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Monday, November 09, 2009

THOREAU: Civil Disobedience

Americans are a rowdy bunch. They don’t like to be told what to do. So it’s not too surprising that an American would make a statement like this one: I heartily accept the motto, "That government is best which governs least"; but... "That government is best which governs not at all"; and when men are prepared for it, that will be the kind of government which they will have. That’s Mr. Henry David Thoreau speaking. Is Thoreau a prototype American or just a flaky eccentric? It depends on who you ask. Americans have been debating the proper role of government since the founding of the Republic. Some think government’s too big and tries to do too much; others think it’s too small and doesn’t do enough. This debate goes on today and every couple of years we have elections to decide who’s going to run things. It’s just practical politics. Things have to get done. Debating the virtues of government is a lofty goal but in the meantime potholes have to be filled.

Thoreau is more interested in the higher questions. He is above all an individualist and considers himself to be a majority of one. He muses that There is but little virtue in the action of masses of men. This would be discouraging to the Founding Fathers. The whole American system of government, of laws, of checks and balances, is crucially dependent on the ability of ordinary people to govern themselves. Thoreau intends to govern himself but also adds that I am not responsible for the successful working of the machinery of society. If ordinary citizens like Thoreau aren’t responsible for society, then who is? He’s objecting to two major things he thought were wrong with American society: the Mexican War and slavery. These are powerful objections. Thoreau is posing the question: so what are we going to do about it? He lists three options. Unjust laws exist: shall we be content to obey them, or shall we endeavor to amend them, and obey them until we have succeeded, or shall we transgress them at once? We can obey laws even though we think they’re unjust. This is what Socrates did in Crito. Many people thought he was unjustly tried and convicted and felt he would be justified in escaping from prison. Socrates disagreed. He said he would remain loyal to the laws even if he was personally treated unjustly. The second option is to amend the laws. This is what the United States Constitution is for. If something’s wrong there are legal means to change it and make it right. The third option is to break the law. This is what Thoreau calls “civil disobedience.”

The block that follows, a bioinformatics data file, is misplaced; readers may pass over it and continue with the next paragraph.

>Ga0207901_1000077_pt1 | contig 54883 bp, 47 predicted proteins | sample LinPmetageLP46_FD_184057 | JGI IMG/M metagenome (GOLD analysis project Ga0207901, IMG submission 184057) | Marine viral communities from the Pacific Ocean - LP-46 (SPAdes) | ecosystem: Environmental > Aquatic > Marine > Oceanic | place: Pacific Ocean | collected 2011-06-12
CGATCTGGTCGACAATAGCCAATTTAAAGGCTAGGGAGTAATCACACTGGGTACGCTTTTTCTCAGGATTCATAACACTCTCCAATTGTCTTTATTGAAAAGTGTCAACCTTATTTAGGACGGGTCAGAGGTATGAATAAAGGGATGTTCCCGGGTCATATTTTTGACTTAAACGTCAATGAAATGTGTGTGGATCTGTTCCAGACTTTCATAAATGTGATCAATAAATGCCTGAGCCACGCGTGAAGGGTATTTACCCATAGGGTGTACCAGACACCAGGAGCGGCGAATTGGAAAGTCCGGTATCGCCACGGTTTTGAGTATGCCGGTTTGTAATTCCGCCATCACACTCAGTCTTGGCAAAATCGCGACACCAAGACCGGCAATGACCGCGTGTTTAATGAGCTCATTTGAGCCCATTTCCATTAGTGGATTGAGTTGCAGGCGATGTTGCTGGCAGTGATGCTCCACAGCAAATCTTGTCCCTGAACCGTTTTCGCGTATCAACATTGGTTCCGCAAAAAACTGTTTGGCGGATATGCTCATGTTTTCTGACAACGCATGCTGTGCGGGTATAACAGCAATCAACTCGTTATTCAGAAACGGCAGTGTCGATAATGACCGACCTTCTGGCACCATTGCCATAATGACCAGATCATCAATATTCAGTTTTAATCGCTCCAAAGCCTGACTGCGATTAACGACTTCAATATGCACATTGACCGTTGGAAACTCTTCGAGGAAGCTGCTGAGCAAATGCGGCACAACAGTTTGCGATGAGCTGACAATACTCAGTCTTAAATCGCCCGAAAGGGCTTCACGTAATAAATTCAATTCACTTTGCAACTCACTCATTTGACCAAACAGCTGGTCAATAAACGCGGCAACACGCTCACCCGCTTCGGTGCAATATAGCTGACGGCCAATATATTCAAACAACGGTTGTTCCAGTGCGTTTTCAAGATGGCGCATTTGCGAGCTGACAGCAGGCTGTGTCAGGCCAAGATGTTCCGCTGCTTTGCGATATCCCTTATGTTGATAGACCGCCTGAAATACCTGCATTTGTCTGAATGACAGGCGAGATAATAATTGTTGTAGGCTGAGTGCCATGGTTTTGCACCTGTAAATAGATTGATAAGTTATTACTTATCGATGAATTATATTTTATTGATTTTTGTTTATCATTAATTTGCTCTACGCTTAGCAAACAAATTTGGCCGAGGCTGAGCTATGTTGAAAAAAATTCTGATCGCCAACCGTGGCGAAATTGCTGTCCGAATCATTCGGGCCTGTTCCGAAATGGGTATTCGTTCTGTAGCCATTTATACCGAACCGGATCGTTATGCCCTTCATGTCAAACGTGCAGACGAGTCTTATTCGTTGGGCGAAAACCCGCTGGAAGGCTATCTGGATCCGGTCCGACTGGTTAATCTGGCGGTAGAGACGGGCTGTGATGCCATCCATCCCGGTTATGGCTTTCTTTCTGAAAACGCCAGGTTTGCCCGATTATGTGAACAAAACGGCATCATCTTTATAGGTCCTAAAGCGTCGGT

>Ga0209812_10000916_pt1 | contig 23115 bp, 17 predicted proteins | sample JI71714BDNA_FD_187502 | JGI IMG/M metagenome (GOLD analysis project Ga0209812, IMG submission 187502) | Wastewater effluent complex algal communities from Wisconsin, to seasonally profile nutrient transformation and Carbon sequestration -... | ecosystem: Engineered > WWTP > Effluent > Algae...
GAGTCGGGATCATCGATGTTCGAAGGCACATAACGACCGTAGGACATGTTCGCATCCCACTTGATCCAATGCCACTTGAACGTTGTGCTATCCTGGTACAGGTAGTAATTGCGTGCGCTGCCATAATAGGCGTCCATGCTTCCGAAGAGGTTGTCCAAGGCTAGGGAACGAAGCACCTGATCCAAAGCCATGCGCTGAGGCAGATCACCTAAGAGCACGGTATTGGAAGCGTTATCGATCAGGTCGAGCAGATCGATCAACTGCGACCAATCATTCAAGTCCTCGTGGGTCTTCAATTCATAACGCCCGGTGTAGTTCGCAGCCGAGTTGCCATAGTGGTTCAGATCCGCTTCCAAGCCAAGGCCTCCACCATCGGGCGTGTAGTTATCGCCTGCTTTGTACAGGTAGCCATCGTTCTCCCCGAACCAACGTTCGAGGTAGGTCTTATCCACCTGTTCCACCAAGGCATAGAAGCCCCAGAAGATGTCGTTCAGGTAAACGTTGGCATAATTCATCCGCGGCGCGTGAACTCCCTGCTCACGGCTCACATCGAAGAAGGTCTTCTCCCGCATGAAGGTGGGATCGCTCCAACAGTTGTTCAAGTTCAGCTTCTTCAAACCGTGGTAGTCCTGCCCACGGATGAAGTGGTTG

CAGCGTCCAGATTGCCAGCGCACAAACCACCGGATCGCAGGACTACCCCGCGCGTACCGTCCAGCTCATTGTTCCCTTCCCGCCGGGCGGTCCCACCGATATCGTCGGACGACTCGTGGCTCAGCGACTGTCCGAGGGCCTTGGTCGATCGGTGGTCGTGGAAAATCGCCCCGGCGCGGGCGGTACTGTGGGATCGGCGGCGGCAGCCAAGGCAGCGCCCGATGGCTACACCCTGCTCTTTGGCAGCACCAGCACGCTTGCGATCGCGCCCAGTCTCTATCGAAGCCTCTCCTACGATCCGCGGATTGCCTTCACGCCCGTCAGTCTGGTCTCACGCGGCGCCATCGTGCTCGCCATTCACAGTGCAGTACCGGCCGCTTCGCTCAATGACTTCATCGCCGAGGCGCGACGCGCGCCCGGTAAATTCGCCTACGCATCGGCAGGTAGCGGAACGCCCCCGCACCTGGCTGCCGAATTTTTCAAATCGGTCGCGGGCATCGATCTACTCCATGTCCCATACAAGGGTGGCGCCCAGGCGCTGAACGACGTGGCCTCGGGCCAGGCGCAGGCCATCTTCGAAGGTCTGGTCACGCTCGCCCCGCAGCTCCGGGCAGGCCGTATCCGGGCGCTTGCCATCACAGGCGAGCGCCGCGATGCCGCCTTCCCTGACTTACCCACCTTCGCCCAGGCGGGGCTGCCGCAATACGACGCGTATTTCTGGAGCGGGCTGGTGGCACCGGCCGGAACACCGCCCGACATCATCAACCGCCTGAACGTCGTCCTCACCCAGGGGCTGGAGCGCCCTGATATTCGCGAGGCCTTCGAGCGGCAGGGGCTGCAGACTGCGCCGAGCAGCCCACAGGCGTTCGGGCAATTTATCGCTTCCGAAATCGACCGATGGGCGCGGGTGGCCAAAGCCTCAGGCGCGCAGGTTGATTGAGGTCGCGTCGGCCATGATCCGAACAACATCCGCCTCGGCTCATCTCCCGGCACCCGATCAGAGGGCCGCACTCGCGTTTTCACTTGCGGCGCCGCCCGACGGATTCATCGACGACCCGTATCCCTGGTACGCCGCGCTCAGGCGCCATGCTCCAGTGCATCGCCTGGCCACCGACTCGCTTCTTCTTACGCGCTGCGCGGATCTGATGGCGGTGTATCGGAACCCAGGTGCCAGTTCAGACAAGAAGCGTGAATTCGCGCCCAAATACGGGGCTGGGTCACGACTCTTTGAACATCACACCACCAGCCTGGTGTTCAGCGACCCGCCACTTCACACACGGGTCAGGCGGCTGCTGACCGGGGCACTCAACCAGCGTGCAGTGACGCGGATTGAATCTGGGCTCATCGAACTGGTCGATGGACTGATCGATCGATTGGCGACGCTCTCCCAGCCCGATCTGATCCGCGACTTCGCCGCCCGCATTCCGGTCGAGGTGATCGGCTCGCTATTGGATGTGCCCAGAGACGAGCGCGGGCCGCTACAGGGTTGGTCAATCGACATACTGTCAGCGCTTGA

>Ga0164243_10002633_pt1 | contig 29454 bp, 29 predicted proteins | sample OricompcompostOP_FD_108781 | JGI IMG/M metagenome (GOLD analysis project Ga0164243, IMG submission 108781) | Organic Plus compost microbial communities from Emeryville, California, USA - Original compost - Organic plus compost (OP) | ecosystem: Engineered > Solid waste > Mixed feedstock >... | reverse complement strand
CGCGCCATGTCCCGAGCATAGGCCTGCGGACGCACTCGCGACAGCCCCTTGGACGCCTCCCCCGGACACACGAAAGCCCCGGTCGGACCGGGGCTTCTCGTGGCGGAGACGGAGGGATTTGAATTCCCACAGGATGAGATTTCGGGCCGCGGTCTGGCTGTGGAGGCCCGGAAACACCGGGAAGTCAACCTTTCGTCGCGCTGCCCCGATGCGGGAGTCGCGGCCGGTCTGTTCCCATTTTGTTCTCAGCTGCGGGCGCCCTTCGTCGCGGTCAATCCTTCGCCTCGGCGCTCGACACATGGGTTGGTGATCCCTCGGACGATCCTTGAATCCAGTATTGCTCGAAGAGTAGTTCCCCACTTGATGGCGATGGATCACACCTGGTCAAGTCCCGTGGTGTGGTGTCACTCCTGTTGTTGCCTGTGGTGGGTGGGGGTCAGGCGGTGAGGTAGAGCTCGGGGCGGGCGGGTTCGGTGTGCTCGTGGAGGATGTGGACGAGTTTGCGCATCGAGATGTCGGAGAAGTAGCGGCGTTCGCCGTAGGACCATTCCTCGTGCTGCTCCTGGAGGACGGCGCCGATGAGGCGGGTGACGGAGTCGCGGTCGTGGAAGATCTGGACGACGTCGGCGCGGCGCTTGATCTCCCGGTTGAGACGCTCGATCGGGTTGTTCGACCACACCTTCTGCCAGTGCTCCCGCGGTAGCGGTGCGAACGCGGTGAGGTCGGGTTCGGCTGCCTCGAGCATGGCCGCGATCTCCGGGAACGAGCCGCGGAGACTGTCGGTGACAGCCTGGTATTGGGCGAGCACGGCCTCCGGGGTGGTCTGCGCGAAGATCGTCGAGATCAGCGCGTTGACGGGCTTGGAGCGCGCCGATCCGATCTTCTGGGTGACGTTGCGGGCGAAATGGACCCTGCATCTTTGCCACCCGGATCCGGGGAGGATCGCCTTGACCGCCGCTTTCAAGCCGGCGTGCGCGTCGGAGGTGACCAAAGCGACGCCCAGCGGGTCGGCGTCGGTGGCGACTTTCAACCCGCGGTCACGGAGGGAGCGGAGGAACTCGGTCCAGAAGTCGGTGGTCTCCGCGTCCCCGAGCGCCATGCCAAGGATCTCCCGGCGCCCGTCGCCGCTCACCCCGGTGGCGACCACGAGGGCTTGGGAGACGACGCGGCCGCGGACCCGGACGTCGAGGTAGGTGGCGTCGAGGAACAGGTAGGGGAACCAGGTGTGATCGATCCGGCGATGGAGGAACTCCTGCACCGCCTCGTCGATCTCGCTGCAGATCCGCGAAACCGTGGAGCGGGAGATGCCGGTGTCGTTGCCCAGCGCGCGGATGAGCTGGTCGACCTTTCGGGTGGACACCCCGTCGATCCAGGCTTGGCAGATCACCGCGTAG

Civil disobedience didn’t work in Thoreau’s case. The Mexican War and slavery both went on despite his objections. He spent some time in prison rather than cooperate with policies he thought were wrong. Thoreau could do that because he was a bachelor. His advice is to live light: You must hire or squat somewhere, and raise but a small crop, and eat that soon. You must live within yourself, and depend upon yourself always tucked up and ready for a start, and not have many affairs. But most people don’t want to just “squat somewhere.” They want homes and families and a place to set down roots. To live always tucked up and ready for a start is for nomads. Americans move around a lot but no one would mistake them for a nomadic people. Nor do they want to sever the ties that bind them into communities. Thoreau is idealistic and believes his idealism is vitally necessary for living communities: It is not so important that many should be as good as you, as that there be some absolute goodness somewhere; for that will leaven the whole lump. The big question is whether civil disobedience can only succeed within the framework of a lenient liberal democracy. Thoreau says, Know all men by these presents, that I, Henry Thoreau, do not wish to be regarded as a member of any society which I have not joined. Lenin says, You may not be interested in war; but war is interested in you.


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